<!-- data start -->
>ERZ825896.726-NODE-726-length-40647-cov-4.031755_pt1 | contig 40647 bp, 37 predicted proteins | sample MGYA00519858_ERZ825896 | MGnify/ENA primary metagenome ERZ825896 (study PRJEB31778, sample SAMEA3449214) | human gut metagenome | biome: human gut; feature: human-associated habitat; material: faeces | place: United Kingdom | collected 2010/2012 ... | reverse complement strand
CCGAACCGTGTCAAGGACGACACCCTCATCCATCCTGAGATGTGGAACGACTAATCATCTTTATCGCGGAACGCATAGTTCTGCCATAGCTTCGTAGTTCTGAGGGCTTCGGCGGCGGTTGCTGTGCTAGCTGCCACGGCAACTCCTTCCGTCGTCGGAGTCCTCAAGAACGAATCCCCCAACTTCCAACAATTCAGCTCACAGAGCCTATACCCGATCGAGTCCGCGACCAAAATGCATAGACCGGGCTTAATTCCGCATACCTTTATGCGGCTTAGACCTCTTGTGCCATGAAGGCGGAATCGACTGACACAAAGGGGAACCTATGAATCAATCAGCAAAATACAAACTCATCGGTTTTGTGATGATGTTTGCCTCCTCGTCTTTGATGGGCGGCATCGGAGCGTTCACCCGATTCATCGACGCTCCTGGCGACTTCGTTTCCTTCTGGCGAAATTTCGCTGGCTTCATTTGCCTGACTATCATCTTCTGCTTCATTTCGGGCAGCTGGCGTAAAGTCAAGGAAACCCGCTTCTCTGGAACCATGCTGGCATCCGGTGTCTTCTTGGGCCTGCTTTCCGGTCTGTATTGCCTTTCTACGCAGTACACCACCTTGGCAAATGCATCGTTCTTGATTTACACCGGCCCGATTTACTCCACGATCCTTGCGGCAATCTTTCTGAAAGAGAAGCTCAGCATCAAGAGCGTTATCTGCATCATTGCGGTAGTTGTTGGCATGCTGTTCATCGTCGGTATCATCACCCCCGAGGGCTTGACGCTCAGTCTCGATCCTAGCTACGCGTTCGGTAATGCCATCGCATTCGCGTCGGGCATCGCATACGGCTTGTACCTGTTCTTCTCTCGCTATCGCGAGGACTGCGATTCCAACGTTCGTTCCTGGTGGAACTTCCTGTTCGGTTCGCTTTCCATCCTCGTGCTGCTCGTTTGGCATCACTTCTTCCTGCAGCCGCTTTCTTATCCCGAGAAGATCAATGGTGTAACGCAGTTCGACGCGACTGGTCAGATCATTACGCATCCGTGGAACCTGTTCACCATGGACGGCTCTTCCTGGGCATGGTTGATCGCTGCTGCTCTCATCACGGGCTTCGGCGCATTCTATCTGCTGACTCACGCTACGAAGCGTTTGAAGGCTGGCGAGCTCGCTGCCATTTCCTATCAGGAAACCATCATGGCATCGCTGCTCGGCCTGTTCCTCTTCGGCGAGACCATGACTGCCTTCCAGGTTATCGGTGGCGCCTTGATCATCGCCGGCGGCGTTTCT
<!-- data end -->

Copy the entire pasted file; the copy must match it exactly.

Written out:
>ERZ825896.726-NODE-726-length-40647-cov-4.031755_pt1 | contig 40647 bp, 37 predicted proteins | sample MGYA00519858_ERZ825896 | MGnify/ENA primary metagenome ERZ825896 (study PRJEB31778, sample SAMEA3449214) | human gut metagenome | biome: human gut; feature: human-associated habitat; material: faeces | place: United Kingdom | collected 2010/2012 ... | reverse complement strand
CCGAACCGTGTCAAGGACGACACCCTCATCCATCCTGAGATGTGGAACGACTAATCATCTTTATCGCGGAACGCATAGTTCTGCCATAGCTTCGTAGTTCTGAGGGCTTCGGCGGCGGTTGCTGTGCTAGCTGCCACGGCAACTCCTTCCGTCGTCGGAGTCCTCAAGAACGAATCCCCCAACTTCCAACAATTCAGCTCACAGAGCCTATACCCGATCGAGTCCGCGACCAAAATGCATAGACCGGGCTTAATTCCGCATACCTTTATGCGGCTTAGACCTCTTGTGCCATGAAGGCGGAATCGACTGACACAAAGGGGAACCTATGAATCAATCAGCAAAATACAAACTCATCGGTTTTGTGATGATGTTTGCCTCCTCGTCTTTGATGGGCGGCATCGGAGCGTTCACCCGATTCATCGACGCTCCTGGCGACTTCGTTTCCTTCTGGCGAAATTTCGCTGGCTTCATTTGCCTGACTATCATCTTCTGCTTCATTTCGGGCAGCTGGCGTAAAGTCAAGGAAACCCGCTTCTCTGGAACCATGCTGGCATCCGGTGTCTTCTTGGGCCTGCTTTCCGGTCTGTATTGCCTTTCTACGCAGTACACCACCTTGGCAAATGCATCGTTCTTGATTTACACCGGCCCGATTTACTCCACGATCCTTGCGGCAATCTTTCTGAAAGAGAAGCTCAGCATCAAGAGCGTTATCTGCATCATTGCGGTAGTTGTTGGCATGCTGTTCATCGTCGGTATCATCACCCCCGAGGGCTTGACGCTCAGTCTCGATCCTAGCTACGCGTTCGGTAATGCCATCGCATTCGCGTCGGGCATCGCATACGGCTTGTACCTGTTCTTCTCTCGCTATCGCGAGGACTGCGATTCCAACGTTCGTTCCTGGTGGAACTTCCTGTTCGGTTCGCTTTCCATCCTCGTGCTGCTCGTTTGGCATCACTTCTTCCTGCAGCCGCTTTCTTATCCCGAGAAGATCAATGGTGTAACGCAGTTCGACGCGACTGGTCAGATCATTACGCATCCGTGGAACCTGTTCACCATGGACGGCTCTTCCTGGGCATGGTTGATCGCTGCTGCTCTCATCACGGGCTTCGGCGCATTCTATCTGCTGACTCACGCTACGAAGCGTTTGAAGGCTGGCGAGCTCGCTGCCATTTCCTATCAGGAAACCATCATGGCATCGCTGCTCGGCCTGTTCCTCTTCGGCGAGACCATGACTGCCTTCCAGGTTATCGGTGGCGCCTTGATCATCGCCGGCGGCGTTTCT